Better And Better

One of the joys of apartment living is that you are not solely responsible for your own well-being.  So when your neighborhood is suffering from “rolling” (i.e. random, lengthy and sporadic) blackouts, and the outside temperatures are well below freezing (e.g. 21°F yesterday), you can take all proper precautions that you’re told to do — conserve energy and heat, keep taps running to prevent pipes from freezing, bursting and flooding, and so on — that does not mean that your upstairs neighbors who hail from, say, Hyderabad are going to follow the same instructions precautions because such weather conditions are unknown to them and…

Yes, Gentle Readers, a water pipe burst on the top floor of our block late yesterday, flooding (and I mean flooding) all the floors below — we, of course, being on the ground floor ergo  getting all of it.

So we ended up with a foot of water in our apartment which came in through any of the various holes in our ceiling (e.g. smoke detectors, light fittings, air vents and, eventually, wall electrical sockets).  To give you an idea of the carnage, we put a tall kitchen trash can under one of the leaks, and it filled to the brim in about four minutes.

The apartment management acted in typical molasses mode, managing to turn off the water supply some two hours after said flood was reported.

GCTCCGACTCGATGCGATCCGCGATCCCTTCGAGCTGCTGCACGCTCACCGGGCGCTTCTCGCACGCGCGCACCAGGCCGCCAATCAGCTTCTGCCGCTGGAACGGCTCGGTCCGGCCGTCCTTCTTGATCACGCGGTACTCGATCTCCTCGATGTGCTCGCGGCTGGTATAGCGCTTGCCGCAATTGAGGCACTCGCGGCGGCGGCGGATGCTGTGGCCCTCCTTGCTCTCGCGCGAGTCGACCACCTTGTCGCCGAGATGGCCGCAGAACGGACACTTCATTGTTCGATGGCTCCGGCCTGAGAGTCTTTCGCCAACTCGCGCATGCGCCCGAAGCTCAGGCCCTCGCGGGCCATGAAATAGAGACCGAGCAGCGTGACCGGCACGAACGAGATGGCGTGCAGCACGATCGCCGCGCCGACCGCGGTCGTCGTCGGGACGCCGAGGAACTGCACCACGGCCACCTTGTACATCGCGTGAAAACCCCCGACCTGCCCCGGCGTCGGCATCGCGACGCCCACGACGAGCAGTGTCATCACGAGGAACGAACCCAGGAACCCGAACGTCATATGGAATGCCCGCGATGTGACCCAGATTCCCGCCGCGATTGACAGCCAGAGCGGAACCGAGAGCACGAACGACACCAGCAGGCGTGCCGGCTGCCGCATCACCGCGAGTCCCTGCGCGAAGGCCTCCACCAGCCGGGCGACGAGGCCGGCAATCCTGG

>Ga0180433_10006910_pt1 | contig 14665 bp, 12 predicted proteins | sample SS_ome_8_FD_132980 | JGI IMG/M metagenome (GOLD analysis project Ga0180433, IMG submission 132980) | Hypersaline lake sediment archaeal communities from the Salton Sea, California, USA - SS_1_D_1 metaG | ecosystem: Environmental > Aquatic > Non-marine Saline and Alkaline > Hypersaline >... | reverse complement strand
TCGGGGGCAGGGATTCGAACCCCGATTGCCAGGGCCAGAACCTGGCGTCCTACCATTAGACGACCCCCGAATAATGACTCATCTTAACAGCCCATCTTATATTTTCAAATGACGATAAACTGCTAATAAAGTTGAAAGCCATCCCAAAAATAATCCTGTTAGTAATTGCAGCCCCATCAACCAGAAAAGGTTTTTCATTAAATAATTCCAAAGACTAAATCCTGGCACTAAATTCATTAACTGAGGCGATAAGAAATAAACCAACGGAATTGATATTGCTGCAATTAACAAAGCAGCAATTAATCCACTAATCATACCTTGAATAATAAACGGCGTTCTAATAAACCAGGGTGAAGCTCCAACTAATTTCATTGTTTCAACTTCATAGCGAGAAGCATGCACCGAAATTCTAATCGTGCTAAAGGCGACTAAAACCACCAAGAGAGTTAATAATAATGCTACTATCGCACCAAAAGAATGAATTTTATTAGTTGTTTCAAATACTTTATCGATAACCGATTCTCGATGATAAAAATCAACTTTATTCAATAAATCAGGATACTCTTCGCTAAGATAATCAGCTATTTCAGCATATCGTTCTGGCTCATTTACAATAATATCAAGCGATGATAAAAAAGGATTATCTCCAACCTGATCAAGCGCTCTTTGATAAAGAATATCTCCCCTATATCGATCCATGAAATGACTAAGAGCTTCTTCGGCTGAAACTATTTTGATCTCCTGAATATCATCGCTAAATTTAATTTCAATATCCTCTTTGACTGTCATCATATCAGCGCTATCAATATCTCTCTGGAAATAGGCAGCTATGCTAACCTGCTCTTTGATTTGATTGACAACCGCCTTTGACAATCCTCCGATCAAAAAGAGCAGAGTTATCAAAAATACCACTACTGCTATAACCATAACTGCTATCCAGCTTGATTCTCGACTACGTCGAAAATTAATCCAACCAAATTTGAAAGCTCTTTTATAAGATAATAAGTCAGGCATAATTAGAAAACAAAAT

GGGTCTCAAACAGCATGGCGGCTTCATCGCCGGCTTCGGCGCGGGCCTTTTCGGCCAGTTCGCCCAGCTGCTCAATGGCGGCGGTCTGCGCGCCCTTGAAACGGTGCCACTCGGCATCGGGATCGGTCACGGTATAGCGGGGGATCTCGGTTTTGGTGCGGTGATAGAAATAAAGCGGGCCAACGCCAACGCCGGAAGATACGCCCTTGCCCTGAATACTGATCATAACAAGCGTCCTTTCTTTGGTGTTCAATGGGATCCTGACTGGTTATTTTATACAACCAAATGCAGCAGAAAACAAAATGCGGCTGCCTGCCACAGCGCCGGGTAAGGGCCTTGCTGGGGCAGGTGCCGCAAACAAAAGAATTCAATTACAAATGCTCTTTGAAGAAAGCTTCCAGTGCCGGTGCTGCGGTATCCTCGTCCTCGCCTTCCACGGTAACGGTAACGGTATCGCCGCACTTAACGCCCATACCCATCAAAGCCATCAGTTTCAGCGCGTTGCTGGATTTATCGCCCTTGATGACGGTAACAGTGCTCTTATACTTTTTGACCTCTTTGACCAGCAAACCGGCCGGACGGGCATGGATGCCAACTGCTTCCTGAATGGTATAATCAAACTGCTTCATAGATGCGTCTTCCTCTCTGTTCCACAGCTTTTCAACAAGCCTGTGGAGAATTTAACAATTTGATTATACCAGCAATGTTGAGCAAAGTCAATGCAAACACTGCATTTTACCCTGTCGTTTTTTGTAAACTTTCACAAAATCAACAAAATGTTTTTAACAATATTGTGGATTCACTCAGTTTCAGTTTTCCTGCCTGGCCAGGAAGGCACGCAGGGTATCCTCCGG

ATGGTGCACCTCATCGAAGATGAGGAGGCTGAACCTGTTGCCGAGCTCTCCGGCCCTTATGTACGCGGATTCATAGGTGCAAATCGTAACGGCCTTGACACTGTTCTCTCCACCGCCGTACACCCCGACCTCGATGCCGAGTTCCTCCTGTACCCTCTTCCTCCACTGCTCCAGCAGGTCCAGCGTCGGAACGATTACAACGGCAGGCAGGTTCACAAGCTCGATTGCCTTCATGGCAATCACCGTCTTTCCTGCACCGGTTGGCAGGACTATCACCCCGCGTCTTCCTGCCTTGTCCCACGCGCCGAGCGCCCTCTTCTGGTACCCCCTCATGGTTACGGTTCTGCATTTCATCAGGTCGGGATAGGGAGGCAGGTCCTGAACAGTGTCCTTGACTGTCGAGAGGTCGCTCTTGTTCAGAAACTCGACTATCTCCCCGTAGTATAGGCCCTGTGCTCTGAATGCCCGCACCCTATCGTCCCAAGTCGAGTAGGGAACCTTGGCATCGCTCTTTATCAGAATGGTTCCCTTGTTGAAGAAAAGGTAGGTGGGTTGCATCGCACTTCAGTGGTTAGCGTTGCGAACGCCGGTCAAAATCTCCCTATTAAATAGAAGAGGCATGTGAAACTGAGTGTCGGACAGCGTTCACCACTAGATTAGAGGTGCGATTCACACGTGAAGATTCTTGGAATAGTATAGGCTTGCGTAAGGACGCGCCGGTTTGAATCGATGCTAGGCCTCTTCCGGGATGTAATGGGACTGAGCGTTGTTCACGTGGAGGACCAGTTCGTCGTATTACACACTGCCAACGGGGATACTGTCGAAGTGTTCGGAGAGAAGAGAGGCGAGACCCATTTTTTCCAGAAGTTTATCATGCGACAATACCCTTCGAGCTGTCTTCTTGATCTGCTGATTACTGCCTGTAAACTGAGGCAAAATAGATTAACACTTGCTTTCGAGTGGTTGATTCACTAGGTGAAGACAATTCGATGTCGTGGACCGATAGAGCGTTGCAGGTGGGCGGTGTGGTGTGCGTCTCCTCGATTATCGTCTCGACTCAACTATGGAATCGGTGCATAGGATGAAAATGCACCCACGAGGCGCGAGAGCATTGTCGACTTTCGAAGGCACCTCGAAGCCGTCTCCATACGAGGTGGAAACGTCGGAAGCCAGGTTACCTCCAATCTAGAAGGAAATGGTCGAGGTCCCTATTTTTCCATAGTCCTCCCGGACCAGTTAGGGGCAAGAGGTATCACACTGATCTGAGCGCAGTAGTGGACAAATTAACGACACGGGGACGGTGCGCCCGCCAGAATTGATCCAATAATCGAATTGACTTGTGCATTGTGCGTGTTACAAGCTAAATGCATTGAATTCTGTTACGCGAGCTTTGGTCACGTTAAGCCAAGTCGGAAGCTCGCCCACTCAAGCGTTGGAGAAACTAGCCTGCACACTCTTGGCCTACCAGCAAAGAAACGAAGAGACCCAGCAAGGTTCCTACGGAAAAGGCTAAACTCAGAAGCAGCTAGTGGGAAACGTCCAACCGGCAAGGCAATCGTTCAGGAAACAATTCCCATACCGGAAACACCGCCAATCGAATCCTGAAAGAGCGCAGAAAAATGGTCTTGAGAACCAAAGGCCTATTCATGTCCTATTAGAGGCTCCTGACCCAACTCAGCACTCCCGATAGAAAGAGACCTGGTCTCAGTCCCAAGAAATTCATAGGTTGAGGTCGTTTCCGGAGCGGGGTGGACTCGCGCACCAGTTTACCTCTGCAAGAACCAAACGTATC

It looks as though all our stuff has been destroyed:  furniture, beds, carpets, and even some of the artwork which was hanging from the (sodden) walls.  A lot of clothing has gone bye-bye as well as things like towels which we initially deployed en masse  to try to stem the water — all of course to no avail.

The guns are okay — they’re kept in a safe quite high off the floor — although I haven’t checked on their condition yet, the carpeted floor around the safe seems quite dry.  Ditto the ammo, which is kept in another safe in the garage which was mercifully spared the carnage, I think.

Right now, New Wife and I are, like refugees from some natural disaster, huddled at the long-suffering Doc Russia’s place, two suitcases of clothing between us. Thank gawd for Scotch — although I note with alarm that his J&B supply is near extinction.  (Just how much more distress must I undergo, I ask, with tears falling into my glass.)